To date, at least 15,000 people have illegally crossed the US-Canadian border in 2017 asking for refugee status in Canada while claiming that they are living in fear of being deported back to their home country by the administration of US President Donald Trump.
The number of immigrants crossing the Quebec/New York area border is so high that elements of the Canadian military have established a tent encampment in Quebec, a move that has been highly criticized by anti-immigrant groups in the northern country, Global News reported.
Refugee tribunals, Canadian government agencies responsible for evaluating asylum requests, have become increasingly sympathetic toward people fleeing the US following the ascendancy of Trump to the US presidency.
According to Canadian Immigration and Refugee Board figures, 408 out of the 592 asylum claims of those who illegally crossed the border between March and September were approved. The 69-percent acceptance rate is higher than any other method people used to gain entrance to the nation since 2016.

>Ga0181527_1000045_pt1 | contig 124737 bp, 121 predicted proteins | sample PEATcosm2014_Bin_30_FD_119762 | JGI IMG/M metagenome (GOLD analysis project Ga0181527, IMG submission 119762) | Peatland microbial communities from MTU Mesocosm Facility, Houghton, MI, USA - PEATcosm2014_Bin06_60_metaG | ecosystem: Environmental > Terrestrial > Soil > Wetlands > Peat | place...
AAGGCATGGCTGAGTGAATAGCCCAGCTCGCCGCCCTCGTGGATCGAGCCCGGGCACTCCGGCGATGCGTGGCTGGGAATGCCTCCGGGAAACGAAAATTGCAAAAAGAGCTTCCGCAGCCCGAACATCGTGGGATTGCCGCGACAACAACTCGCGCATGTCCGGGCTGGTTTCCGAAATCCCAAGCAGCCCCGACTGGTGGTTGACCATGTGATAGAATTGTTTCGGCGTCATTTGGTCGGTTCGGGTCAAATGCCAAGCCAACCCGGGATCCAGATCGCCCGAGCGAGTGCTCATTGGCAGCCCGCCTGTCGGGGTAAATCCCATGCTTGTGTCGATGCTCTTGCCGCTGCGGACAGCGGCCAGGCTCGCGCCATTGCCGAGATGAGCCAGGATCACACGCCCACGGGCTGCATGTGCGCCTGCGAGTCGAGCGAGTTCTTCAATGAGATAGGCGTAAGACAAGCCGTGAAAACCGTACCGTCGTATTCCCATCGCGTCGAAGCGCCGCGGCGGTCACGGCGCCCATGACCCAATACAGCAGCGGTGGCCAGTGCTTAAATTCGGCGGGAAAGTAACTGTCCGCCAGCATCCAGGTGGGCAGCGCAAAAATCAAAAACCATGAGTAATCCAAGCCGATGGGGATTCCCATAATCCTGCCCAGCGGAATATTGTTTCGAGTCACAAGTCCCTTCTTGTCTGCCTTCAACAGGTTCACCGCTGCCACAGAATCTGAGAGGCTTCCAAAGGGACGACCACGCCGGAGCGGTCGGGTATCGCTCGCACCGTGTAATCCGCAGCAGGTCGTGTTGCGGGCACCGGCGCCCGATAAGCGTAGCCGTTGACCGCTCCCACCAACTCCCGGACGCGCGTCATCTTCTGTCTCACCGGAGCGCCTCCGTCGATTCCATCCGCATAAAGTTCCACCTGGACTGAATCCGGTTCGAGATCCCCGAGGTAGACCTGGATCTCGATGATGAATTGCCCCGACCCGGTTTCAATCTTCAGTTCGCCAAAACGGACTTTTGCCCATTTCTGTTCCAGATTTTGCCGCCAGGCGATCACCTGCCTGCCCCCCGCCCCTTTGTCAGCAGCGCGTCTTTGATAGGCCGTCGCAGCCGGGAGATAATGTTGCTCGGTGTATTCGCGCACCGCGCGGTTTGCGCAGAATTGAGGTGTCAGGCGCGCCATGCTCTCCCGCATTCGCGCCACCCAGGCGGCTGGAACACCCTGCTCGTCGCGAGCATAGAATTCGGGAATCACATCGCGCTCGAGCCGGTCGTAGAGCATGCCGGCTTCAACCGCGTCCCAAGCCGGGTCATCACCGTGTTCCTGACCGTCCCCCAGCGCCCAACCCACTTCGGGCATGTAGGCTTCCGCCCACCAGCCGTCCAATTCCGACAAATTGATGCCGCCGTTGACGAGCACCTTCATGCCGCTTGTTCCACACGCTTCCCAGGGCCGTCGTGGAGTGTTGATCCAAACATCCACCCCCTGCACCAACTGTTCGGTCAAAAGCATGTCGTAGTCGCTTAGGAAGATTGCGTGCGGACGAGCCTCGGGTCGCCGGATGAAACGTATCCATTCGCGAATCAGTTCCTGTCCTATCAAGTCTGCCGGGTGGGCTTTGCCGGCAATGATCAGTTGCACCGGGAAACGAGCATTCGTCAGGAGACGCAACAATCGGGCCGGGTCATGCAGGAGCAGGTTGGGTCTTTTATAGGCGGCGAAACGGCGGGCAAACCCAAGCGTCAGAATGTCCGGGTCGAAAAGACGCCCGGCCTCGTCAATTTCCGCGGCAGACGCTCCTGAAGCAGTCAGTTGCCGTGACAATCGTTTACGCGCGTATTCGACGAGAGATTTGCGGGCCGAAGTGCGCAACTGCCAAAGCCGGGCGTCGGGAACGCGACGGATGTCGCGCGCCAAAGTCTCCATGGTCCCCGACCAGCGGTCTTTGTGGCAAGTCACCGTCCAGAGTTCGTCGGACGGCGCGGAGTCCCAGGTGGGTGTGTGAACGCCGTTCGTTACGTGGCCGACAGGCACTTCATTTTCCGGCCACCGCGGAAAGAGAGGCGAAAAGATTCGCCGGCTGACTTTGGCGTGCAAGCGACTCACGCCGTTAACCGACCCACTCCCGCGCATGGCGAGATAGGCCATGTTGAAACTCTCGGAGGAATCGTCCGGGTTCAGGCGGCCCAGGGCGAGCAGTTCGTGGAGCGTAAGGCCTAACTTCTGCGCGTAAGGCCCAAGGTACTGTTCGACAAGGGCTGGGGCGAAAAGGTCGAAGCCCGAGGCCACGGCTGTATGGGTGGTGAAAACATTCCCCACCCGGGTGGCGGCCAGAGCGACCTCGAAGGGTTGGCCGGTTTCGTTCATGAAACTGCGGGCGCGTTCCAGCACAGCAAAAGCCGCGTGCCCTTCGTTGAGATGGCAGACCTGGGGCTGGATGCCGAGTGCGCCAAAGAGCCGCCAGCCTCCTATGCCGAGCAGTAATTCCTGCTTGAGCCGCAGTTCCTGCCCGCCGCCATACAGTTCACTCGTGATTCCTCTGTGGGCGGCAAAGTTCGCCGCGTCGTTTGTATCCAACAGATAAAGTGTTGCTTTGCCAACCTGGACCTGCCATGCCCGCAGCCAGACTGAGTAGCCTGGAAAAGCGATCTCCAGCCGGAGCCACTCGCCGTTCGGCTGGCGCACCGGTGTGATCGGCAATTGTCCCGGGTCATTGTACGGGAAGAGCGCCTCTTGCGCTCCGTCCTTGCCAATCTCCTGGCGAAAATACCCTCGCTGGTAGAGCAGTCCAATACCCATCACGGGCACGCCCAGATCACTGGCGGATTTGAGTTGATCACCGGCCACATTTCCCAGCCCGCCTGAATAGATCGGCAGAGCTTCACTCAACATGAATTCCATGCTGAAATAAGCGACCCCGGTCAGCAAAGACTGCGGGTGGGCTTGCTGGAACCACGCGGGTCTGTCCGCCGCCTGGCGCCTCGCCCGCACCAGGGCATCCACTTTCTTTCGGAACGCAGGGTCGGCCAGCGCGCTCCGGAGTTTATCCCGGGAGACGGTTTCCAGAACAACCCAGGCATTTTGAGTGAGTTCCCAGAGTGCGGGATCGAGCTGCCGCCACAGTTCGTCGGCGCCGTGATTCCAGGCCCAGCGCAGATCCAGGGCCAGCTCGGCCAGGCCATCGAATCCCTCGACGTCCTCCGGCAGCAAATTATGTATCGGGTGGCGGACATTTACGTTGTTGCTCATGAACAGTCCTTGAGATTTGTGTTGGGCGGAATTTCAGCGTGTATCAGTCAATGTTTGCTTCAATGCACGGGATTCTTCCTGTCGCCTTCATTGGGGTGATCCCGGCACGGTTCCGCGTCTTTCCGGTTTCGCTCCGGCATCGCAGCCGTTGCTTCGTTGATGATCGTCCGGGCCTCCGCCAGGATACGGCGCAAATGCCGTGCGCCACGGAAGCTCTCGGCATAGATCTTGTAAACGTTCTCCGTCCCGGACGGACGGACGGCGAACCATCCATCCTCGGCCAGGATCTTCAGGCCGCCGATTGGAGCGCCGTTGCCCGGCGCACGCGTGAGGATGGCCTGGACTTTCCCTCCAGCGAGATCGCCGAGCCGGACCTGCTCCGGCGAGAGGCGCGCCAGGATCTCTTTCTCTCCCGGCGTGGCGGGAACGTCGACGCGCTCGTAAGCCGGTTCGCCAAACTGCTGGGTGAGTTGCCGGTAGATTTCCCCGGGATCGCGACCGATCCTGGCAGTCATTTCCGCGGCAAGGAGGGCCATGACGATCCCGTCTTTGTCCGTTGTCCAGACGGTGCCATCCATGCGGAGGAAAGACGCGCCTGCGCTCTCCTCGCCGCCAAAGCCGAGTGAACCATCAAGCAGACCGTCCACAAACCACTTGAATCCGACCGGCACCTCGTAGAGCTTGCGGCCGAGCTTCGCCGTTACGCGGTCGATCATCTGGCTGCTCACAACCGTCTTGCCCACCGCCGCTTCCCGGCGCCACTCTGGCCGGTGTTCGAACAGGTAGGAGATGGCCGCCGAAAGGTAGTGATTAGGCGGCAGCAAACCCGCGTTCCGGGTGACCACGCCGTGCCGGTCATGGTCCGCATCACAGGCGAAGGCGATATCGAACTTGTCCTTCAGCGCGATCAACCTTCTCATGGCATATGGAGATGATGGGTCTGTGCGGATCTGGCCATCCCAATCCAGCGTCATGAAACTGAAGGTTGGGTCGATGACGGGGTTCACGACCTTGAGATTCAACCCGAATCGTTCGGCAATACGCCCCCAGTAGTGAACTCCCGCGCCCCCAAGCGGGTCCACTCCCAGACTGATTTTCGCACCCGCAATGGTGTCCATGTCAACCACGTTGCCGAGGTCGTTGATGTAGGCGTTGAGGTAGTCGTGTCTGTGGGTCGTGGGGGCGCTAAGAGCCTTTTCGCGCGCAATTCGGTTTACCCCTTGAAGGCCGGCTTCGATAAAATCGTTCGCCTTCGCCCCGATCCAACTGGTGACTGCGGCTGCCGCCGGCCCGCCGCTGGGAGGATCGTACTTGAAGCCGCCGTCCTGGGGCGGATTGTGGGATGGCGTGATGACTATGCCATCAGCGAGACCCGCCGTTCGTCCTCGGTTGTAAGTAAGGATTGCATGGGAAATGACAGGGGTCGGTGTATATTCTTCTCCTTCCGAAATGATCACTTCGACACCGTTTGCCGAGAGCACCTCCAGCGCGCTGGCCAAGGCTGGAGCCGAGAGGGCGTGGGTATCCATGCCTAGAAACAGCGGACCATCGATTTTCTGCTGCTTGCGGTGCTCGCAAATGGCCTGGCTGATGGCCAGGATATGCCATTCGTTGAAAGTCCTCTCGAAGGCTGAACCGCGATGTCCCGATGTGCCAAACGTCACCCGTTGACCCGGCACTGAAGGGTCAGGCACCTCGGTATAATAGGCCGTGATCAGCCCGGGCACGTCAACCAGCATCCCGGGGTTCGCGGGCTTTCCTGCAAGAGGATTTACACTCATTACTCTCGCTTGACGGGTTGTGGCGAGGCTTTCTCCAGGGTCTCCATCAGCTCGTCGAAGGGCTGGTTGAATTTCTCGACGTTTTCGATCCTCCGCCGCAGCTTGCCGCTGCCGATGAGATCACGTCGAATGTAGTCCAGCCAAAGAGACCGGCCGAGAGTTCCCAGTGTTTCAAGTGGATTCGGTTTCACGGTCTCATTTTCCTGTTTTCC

A tribunal member, overseeing an asylum case involving a Syrian refugee and her daughter, cited asylum-seekers’ reasons for leaving the US as reasonable, saying, “Certainly, that seems to be playing out as you have feared, and today on the news I know that President Trump has suspended the Syrian refugee program.”
“You have provided, in my view, a reasonable explanation of your failure to claim in the US,” the tribunal member stated, cited by Global News.
Other claims that have been successfully used to gain refugee status in Canada according to Reuters involve a May 2017 decision in which an Iraqi woman’s detention in a US airport and several documented racist incidents experienced by her at school were seen to be credible reasons to be accepted into the country.